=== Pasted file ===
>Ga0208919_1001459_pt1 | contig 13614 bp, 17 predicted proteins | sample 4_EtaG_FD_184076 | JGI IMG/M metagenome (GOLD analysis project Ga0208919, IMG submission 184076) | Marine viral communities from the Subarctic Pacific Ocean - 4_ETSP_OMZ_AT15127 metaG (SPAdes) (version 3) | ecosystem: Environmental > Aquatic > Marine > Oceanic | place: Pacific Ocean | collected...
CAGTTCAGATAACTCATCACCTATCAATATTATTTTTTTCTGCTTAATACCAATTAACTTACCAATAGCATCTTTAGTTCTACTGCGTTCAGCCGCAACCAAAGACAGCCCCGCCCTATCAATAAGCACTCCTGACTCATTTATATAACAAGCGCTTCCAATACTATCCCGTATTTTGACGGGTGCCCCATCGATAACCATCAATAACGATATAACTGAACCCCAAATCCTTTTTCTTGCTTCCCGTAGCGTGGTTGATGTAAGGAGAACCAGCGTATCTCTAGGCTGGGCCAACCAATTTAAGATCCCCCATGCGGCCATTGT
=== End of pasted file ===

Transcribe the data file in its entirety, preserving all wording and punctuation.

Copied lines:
>Ga0208919_1001459_pt1 | contig 13614 bp, 17 predicted proteins | sample 4_EtaG_FD_184076 | JGI IMG/M metagenome (GOLD analysis project Ga0208919, IMG submission 184076) | Marine viral communities from the Subarctic Pacific Ocean - 4_ETSP_OMZ_AT15127 metaG (SPAdes) (version 3) | ecosystem: Environmental > Aquatic > Marine > Oceanic | place: Pacific Ocean | collected...
CAGTTCAGATAACTCATCACCTATCAATATTATTTTTTTCTGCTTAATACCAATTAACTTACCAATAGCATCTTTAGTTCTACTGCGTTCAGCCGCAACCAAAGACAGCCCCGCCCTATCAATAAGCACTCCTGACTCATTTATATAACAAGCGCTTCCAATACTATCCCGTATTTTGACGGGTGCCCCATCGATAACCATCAATAACGATATAACTGAACCCCAAATCCTTTTTCTTGCTTCCCGTAGCGTGGTTGATGTAAGGAGAACCAGCGTATCTCTAGGCTGGGCCAACCAATTTAAGATCCCCCATGCGGCCATTGT